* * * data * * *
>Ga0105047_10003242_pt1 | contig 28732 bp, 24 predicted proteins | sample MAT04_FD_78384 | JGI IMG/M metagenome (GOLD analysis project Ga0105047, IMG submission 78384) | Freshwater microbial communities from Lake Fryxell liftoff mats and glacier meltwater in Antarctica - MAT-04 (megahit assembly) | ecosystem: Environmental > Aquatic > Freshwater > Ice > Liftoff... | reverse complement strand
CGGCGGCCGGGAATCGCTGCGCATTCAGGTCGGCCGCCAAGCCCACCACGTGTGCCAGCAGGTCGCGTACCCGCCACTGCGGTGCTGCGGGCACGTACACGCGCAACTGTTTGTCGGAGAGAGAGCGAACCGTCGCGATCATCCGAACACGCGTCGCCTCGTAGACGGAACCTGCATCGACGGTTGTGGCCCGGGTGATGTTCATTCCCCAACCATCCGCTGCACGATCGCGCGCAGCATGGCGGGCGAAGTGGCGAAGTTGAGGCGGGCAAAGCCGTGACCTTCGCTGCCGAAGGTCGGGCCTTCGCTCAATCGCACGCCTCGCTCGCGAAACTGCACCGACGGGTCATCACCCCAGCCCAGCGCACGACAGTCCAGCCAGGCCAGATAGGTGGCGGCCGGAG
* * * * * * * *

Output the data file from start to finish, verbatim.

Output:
>Ga0105047_10003242_pt1 | contig 28732 bp, 24 predicted proteins | sample MAT04_FD_78384 | JGI IMG/M metagenome (GOLD analysis project Ga0105047, IMG submission 78384) | Freshwater microbial communities from Lake Fryxell liftoff mats and glacier meltwater in Antarctica - MAT-04 (megahit assembly) | ecosystem: Environmental > Aquatic > Freshwater > Ice > Liftoff... | reverse complement strand
CGGCGGCCGGGAATCGCTGCGCATTCAGGTCGGCCGCCAAGCCCACCACGTGTGCCAGCAGGTCGCGTACCCGCCACTGCGGTGCTGCGGGCACGTACACGCGCAACTGTTTGTCGGAGAGAGAGCGAACCGTCGCGATCATCCGAACACGCGTCGCCTCGTAGACGGAACCTGCATCGACGGTTGTGGCCCGGGTGATGTTCATTCCCCAACCATCCGCTGCACGATCGCGCGCAGCATGGCGGGCGAAGTGGCGAAGTTGAGGCGGGCAAAGCCGTGACCTTCGCTGCCGAAGGTCGGGCCTTCGCTCAATCGCACGCCTCGCTCGCGAAACTGCACCGACGGGTCATCACCCCAGCCCAGCGCACGACAGTCCAGCCAGGCCAGATAGGTGGCGGCCGGAG